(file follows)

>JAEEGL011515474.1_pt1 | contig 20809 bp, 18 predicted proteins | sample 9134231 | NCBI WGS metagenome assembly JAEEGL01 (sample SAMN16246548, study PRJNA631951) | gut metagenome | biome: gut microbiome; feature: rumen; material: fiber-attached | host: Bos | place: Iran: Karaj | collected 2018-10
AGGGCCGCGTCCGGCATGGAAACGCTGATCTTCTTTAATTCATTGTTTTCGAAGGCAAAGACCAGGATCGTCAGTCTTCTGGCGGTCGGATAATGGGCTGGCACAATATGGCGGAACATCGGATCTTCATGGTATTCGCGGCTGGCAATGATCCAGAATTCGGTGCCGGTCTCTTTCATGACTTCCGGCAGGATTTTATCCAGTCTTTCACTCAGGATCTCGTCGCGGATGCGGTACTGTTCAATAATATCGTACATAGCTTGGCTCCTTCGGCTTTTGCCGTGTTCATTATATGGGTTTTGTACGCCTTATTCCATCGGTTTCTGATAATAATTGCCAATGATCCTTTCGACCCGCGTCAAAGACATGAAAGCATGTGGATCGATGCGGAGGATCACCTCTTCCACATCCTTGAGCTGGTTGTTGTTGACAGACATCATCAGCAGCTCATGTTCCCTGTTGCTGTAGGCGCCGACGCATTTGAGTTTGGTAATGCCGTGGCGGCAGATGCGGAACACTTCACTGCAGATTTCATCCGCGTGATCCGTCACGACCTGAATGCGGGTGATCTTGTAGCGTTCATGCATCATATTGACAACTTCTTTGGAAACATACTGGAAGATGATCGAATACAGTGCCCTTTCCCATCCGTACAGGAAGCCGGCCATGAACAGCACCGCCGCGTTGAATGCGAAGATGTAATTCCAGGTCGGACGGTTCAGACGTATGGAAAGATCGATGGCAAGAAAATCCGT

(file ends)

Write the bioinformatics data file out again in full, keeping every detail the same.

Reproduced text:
>JAEEGL011515474.1_pt1 | contig 20809 bp, 18 predicted proteins | sample 9134231 | NCBI WGS metagenome assembly JAEEGL01 (sample SAMN16246548, study PRJNA631951) | gut metagenome | biome: gut microbiome; feature: rumen; material: fiber-attached | host: Bos | place: Iran: Karaj | collected 2018-10
AGGGCCGCGTCCGGCATGGAAACGCTGATCTTCTTTAATTCATTGTTTTCGAAGGCAAAGACCAGGATCGTCAGTCTTCTGGCGGTCGGATAATGGGCTGGCACAATATGGCGGAACATCGGATCTTCATGGTATTCGCGGCTGGCAATGATCCAGAATTCGGTGCCGGTCTCTTTCATGACTTCCGGCAGGATTTTATCCAGTCTTTCACTCAGGATCTCGTCGCGGATGCGGTACTGTTCAATAATATCGTACATAGCTTGGCTCCTTCGGCTTTTGCCGTGTTCATTATATGGGTTTTGTACGCCTTATTCCATCGGTTTCTGATAATAATTGCCAATGATCCTTTCGACCCGCGTCAAAGACATGAAAGCATGTGGATCGATGCGGAGGATCACCTCTTCCACATCCTTGAGCTGGTTGTTGTTGACAGACATCATCAGCAGCTCATGTTCCCTGTTGCTGTAGGCGCCGACGCATTTGAGTTTGGTAATGCCGTGGCGGCAGATGCGGAACACTTCACTGCAGATTTCATCCGCGTGATCCGTCACGACCTGAATGCGGGTGATCTTGTAGCGTTCATGCATCATATTGACAACTTCTTTGGAAACATACTGGAAGATGATCGAATACAGTGCCCTTTCCCATCCGTACAGGAAGCCGGCCATGAACAGCACCGCCGCGTTGAATGCGAAGATGTAATTCCAGGTCGGACGGTTCAGACGTATGGAAAGATCGATGGCAAGAAAATCCGT